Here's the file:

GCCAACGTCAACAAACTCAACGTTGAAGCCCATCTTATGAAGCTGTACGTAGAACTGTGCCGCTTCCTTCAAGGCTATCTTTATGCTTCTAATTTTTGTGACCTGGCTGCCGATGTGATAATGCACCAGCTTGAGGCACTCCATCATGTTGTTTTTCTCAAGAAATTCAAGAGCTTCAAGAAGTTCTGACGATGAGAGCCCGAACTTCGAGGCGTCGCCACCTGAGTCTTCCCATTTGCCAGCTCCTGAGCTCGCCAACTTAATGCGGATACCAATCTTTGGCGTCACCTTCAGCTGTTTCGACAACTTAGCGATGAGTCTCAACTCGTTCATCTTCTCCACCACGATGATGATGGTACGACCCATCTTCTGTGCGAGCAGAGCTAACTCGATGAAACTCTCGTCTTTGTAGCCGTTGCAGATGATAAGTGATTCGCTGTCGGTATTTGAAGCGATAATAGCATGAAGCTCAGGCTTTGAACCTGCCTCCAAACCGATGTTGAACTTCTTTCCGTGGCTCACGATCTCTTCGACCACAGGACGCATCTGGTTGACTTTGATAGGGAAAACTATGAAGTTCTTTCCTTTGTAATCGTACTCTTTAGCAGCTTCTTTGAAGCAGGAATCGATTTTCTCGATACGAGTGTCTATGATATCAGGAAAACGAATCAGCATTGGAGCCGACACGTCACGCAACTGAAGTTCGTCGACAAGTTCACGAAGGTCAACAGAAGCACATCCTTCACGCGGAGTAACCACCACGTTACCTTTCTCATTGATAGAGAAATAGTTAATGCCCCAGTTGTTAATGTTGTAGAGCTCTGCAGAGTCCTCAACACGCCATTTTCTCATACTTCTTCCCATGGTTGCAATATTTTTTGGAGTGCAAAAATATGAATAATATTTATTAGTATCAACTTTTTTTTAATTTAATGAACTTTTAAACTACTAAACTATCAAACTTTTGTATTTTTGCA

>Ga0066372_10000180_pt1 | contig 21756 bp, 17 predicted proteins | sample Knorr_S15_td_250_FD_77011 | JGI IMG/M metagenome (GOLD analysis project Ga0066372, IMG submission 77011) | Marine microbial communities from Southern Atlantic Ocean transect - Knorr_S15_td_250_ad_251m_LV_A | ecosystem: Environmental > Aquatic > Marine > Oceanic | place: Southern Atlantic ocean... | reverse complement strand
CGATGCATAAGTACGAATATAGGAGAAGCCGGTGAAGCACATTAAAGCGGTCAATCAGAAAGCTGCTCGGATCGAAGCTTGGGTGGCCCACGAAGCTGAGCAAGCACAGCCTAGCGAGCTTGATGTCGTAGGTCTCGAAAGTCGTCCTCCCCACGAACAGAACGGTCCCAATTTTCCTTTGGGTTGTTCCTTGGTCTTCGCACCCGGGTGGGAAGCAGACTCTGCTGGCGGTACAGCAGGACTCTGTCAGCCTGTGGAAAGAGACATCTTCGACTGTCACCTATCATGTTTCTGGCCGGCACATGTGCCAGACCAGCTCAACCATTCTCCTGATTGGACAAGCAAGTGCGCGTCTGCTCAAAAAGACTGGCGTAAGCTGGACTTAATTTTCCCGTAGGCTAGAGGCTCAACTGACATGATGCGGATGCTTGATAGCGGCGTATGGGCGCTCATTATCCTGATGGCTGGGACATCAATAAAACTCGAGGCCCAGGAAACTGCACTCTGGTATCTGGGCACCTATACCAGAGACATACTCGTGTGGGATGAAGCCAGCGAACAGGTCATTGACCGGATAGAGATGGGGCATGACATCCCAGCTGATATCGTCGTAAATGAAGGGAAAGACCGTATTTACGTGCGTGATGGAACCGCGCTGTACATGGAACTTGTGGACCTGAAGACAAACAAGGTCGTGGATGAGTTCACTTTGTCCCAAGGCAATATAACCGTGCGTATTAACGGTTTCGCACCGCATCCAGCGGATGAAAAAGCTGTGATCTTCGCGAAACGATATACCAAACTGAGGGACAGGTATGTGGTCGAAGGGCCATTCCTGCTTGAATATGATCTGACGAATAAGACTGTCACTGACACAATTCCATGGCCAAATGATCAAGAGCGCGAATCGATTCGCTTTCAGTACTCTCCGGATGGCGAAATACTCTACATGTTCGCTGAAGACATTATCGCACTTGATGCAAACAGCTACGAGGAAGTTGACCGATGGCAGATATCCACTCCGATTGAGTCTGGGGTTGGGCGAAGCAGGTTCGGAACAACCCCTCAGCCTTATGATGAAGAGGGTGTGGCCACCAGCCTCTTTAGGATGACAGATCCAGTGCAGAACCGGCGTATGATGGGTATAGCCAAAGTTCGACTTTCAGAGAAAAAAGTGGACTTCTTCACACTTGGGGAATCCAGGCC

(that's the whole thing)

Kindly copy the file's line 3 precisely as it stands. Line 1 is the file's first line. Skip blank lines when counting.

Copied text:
CGATGCATAAGTACGAATATAGGAGAAGCCGGTGAAGCACATTAAAGCGGTCAATCAGAAAGCTGCTCGGATCGAAGCTTGGGTGGCCCACGAAGCTGAGCAAGCACAGCCTAGCGAGCTTGATGTCGTAGGTCTCGAAAGTCGTCCTCCCCACGAACAGAACGGTCCCAATTTTCCTTTGGGTTGTTCCTTGGTCTTCGCACCCGGGTGGGAAGCAGACTCTGCTGGCGGTACAGCAGGACTCTGTCAGCCTGTGGAAAGAGACATCTTCGACTGTCACCTATCATGTTTCTGGCCGGCACATGTGCCAGACCAGCTCAACCATTCTCCTGATTGGACAAGCAAGTGCGCGTCTGCTCAAAAAGACTGGCGTAAGCTGGACTTAATTTTCCCGTAGGCTAGAGGCTCAACTGACATGATGCGGATGCTTGATAGCGGCGTATGGGCGCTCATTATCCTGATGGCTGGGACATCAATAAAACTCGAGGCCCAGGAAACTGCACTCTGGTATCTGGGCACCTATACCAGAGACATACTCGTGTGGGATGAAGCCAGCGAACAGGTCATTGACCGGATAGAGATGGGGCATGACATCCCAGCTGATATCGTCGTAAATGAAGGGAAAGACCGTATTTACGTGCGTGATGGAACCGCGCTGTACATGGAACTTGTGGACCTGAAGACAAACAAGGTCGTGGATGAGTTCACTTTGTCCCAAGGCAATATAACCGTGCGTATTAACGGTTTCGCACCGCATCCAGCGGATGAAAAAGCTGTGATCTTCGCGAAACGATATACCAAACTGAGGGACAGGTATGTGGTCGAAGGGCCATTCCTGCTTGAATATGATCTGACGAATAAGACTGTCACTGACACAATTCCATGGCCAAATGATCAAGAGCGCGAATCGATTCGCTTTCAGTACTCTCCGGATGGCGAAATACTCTACATGTTCGCTGAAGACATTATCGCACTTGATGCAAACAGCTACGAGGAAGTTGACCGATGGCAGATATCCACTCCGATTGAGTCTGGGGTTGGGCGAAGCAGGTTCGGAACAACCCCTCAGCCTTATGATGAAGAGGGTGTGGCCACCAGCCTCTTTAGGATGACAGATCCAGTGCAGAACCGGCGTATGATGGGTATAGCCAAAGTTCGACTTTCAGAGAAAAAAGTGGACTTCTTCACACTTGGGGAATCCAGGCC